How can i translate my WordPress theme using the translate file?

Want to find out how easy it is to translate your WordPress theme into any language? Then read on?

Many WordPress themes can be translated, including our themes. And they must contain the correct files. Consult the theme author if you are unsure. The master theme translation file is a POT file, which can be found in the theme languages folder.

The program we will be using to translate the theme is?Poedit, which is available for all major operating systems including Windows, OS X, and Linux.

If you haven?t already done so, install Poedit now. Then open it up, and select ?File -> New catalog from POT file?? from the menu.

Navigate to your themes’ languages folder and open the POT file. Next, you will see the ?Catalog properties? dialog box appear. You don?t need to change any of the settings so just go ahead and click OK to close the dialog box.

You will now be prompted to choose the location and filename for your .po translation file, which is used to store all your theme translations. Make sure you choose to save the .po file in the same directory as the theme POT file.

The default filename will be something like default.po. This is OK for now but you will need to change this later on to be more specific so WordPress knows which file to use for language translation. More on this later.

For now just go ahead and click Save to close the ?Save as?? dialog box. You may also notice that a .mo file is saved along with the .po file. Make sure that these two files are kept together.

If you save your .po file in the parent theme languages folder, then that?s fine. But you should be aware that it will be overwritten during a theme upgrade. Not to worry. You can easily protect it against being overwritten by using a child theme and saving the .po file in the child theme languages folder (just create one if the folder doesn?t already exist).

All our themes support the .po file being located in the parent them languages folder OR the child theme languages folder. If a child theme is active then the child theme’s languages folder will be checked FIRST. If no language file (that matches the locale set in WP config) is found then it looks in the parent theme languages folder.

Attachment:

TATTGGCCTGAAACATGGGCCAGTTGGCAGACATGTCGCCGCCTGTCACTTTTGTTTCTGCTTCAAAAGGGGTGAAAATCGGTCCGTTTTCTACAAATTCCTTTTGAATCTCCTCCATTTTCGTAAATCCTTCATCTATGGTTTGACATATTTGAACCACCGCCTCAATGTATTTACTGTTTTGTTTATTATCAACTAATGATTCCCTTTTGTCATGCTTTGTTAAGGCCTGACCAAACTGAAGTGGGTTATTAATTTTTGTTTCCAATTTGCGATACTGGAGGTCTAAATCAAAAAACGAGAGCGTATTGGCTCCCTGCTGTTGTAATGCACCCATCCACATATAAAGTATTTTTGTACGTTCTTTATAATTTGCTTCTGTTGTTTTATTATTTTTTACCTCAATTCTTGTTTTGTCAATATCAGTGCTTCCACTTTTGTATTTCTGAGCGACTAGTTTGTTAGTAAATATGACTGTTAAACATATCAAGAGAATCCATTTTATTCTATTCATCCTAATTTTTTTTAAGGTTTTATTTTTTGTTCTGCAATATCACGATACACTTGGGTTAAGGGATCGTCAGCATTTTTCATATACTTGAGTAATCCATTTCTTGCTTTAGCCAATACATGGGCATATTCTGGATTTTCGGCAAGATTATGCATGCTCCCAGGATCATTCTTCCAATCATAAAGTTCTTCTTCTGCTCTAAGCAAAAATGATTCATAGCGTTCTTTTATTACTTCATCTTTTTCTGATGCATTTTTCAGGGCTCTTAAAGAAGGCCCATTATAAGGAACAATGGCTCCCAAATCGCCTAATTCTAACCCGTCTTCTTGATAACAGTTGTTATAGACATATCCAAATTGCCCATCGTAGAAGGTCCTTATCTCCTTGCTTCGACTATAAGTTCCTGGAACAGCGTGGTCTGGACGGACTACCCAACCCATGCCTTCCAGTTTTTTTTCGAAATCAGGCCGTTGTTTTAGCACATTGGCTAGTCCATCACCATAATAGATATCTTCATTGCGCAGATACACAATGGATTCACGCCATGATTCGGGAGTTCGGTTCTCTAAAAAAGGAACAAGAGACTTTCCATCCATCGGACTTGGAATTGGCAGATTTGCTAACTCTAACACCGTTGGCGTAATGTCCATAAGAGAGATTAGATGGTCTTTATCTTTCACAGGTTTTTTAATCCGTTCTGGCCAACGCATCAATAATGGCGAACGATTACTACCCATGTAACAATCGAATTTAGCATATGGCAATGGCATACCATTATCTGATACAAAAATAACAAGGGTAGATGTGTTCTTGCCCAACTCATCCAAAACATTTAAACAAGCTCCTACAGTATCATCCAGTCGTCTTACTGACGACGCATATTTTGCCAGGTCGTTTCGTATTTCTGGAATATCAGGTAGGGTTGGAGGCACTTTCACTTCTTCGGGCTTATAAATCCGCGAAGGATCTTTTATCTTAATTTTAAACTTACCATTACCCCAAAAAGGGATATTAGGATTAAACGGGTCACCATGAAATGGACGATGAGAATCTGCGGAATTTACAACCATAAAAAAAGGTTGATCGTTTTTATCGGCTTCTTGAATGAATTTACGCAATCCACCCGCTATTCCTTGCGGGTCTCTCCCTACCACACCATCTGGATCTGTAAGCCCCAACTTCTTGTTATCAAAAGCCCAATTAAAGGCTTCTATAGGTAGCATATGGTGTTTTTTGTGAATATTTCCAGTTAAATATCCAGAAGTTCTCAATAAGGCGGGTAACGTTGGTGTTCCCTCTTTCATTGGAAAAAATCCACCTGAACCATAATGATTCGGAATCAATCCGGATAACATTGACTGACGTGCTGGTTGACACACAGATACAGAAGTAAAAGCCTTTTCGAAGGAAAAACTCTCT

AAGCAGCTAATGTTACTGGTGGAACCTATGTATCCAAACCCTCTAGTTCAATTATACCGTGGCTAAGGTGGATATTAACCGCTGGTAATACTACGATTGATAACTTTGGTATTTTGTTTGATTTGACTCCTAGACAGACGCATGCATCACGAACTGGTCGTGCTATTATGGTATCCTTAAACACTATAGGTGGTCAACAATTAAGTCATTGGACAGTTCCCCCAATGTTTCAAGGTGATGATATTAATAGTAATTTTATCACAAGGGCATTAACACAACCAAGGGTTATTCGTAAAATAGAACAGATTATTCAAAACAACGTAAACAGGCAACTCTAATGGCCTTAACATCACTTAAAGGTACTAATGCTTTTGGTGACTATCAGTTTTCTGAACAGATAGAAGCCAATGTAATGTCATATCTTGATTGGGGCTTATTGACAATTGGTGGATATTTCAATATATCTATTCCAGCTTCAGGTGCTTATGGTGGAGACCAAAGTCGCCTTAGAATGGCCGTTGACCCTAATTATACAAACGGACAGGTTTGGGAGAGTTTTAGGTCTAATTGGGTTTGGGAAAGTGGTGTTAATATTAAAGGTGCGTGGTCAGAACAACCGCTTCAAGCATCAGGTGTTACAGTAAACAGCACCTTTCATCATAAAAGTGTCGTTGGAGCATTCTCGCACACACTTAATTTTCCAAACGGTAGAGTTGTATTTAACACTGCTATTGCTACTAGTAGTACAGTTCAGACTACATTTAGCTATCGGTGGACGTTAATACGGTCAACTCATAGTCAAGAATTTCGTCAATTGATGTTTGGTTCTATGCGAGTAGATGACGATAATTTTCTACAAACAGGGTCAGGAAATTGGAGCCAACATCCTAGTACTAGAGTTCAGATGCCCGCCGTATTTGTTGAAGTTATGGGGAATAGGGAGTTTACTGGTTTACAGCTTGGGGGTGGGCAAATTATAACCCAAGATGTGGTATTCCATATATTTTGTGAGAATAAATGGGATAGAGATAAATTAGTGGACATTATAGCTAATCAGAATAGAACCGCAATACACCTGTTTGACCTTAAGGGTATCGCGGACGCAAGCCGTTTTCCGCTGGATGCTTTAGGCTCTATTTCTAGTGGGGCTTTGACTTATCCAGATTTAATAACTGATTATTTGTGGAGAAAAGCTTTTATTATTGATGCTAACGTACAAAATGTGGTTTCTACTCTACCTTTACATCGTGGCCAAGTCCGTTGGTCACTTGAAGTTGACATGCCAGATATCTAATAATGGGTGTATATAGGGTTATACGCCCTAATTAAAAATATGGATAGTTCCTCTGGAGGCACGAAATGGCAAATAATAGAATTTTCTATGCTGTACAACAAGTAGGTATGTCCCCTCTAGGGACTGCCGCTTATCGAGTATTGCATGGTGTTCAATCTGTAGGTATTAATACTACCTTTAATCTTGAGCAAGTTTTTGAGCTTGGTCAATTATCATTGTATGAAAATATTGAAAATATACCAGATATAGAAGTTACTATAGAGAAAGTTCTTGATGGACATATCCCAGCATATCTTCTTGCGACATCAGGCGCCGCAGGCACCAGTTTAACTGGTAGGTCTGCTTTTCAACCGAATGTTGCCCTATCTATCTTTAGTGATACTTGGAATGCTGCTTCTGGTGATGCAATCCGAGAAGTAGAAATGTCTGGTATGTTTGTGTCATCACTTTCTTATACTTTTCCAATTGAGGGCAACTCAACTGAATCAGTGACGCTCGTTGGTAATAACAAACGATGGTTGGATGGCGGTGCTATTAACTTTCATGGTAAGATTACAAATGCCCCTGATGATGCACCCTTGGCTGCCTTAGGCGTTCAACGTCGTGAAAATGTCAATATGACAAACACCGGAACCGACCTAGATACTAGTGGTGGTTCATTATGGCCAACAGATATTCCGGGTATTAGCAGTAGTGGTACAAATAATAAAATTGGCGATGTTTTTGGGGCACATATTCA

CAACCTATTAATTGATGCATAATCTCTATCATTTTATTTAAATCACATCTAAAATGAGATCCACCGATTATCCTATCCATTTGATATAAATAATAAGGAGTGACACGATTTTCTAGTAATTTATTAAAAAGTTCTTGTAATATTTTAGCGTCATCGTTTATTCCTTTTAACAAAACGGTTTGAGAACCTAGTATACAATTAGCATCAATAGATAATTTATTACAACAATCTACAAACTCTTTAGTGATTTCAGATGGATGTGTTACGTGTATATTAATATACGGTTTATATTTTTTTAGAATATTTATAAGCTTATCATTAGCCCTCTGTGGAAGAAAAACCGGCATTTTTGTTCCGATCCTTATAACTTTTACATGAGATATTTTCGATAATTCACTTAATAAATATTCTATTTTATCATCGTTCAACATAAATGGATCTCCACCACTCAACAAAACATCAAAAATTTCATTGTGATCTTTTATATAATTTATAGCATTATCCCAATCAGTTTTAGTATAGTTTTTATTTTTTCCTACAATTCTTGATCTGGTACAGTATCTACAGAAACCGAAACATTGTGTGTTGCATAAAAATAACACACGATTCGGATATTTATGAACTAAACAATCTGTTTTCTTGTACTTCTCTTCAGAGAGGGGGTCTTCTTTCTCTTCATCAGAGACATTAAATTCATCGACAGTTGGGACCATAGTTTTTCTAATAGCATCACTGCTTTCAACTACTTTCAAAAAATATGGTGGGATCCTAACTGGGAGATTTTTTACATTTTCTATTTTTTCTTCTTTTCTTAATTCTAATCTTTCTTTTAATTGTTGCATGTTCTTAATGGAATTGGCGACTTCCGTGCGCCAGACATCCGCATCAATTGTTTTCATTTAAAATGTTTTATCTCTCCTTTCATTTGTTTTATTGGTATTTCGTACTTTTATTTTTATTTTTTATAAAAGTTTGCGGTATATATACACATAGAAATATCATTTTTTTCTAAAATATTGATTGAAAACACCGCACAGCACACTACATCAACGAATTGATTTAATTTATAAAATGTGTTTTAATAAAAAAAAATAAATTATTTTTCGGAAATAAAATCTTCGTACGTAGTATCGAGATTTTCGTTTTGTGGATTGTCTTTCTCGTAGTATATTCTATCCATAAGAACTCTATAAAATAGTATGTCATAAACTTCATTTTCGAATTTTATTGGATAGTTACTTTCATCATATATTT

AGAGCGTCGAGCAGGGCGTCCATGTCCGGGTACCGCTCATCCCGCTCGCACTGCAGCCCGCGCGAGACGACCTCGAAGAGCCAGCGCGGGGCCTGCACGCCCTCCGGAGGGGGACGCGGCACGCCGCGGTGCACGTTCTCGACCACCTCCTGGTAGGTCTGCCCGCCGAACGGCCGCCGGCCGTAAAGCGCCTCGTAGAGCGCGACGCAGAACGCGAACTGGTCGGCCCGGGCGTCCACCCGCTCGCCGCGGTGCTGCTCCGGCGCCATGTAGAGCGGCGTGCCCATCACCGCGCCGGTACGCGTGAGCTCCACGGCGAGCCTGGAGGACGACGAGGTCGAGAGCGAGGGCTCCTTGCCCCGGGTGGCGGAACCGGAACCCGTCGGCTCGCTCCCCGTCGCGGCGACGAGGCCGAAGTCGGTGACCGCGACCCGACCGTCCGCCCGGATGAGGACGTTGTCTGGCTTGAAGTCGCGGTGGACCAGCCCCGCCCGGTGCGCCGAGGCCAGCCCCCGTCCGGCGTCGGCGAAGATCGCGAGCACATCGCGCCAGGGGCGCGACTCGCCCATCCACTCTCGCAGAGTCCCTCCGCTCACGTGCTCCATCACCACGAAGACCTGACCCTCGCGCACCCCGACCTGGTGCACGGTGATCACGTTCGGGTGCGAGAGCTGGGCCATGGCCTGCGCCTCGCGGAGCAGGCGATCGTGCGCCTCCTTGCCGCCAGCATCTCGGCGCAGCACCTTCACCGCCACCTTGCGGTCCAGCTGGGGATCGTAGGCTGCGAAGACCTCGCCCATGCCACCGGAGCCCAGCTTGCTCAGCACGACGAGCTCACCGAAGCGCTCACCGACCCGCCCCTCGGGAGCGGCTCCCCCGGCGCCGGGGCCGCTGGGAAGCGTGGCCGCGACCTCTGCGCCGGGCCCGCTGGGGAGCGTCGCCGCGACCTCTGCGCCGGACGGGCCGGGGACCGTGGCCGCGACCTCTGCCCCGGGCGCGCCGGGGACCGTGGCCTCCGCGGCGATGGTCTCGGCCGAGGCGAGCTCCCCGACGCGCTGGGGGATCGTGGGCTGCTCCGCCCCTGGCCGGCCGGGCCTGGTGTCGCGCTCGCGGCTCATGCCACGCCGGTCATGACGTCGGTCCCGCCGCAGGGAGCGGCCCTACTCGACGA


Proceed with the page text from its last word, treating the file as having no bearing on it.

This means that you can use a custom translation file in a child theme and it won?t ever be overwritten during theme updates!

Now for the fun part. You can start to create theme translations for any phrase used in the theme into your own language! Simply click on a phrase from the list in the main window to get started.

TIP: In Poedit hit CTRL+F at any time to do a quick search for the phrase you want to translate.

Towards the bottom of the Poedit screen you will see two text boxes. The first one (Source Text) is a read-only box that shows the text of the phrase you just clicked on. The second one (Translation) is where you enter your translations.

As soon as you enter your translated text in the ?Translation? text box you will also see it appear in the main window to the right of the original text. Also, for convenience, every translated phrase in the main window has a star added to the very left to make it easy to spot phrases that have already been translated.

As mentioned earlier it is important that .po (and .mo) filenames match the desired locale as specified in wp-config.php (located in your WordPress root directory). The naming convention is language_COUNTRY.po.

Some examples of .po file names are:


Open up your WordPress wp-config.php file and add the WPLANG PHP constant, if one doesn?t already exist, as follows:

define (?WPLANG?, ?en_UK?);

In this example I am using the English UK locale so this would require the .po and .mo files to be named as:


The rule of thumb is that whatever your .po and .mo files are called, the WPLANG constant in wp-config.php should be exactly the same (not including the file extension).

If you want to learn more about how WordPress handles language translation then click on the following link: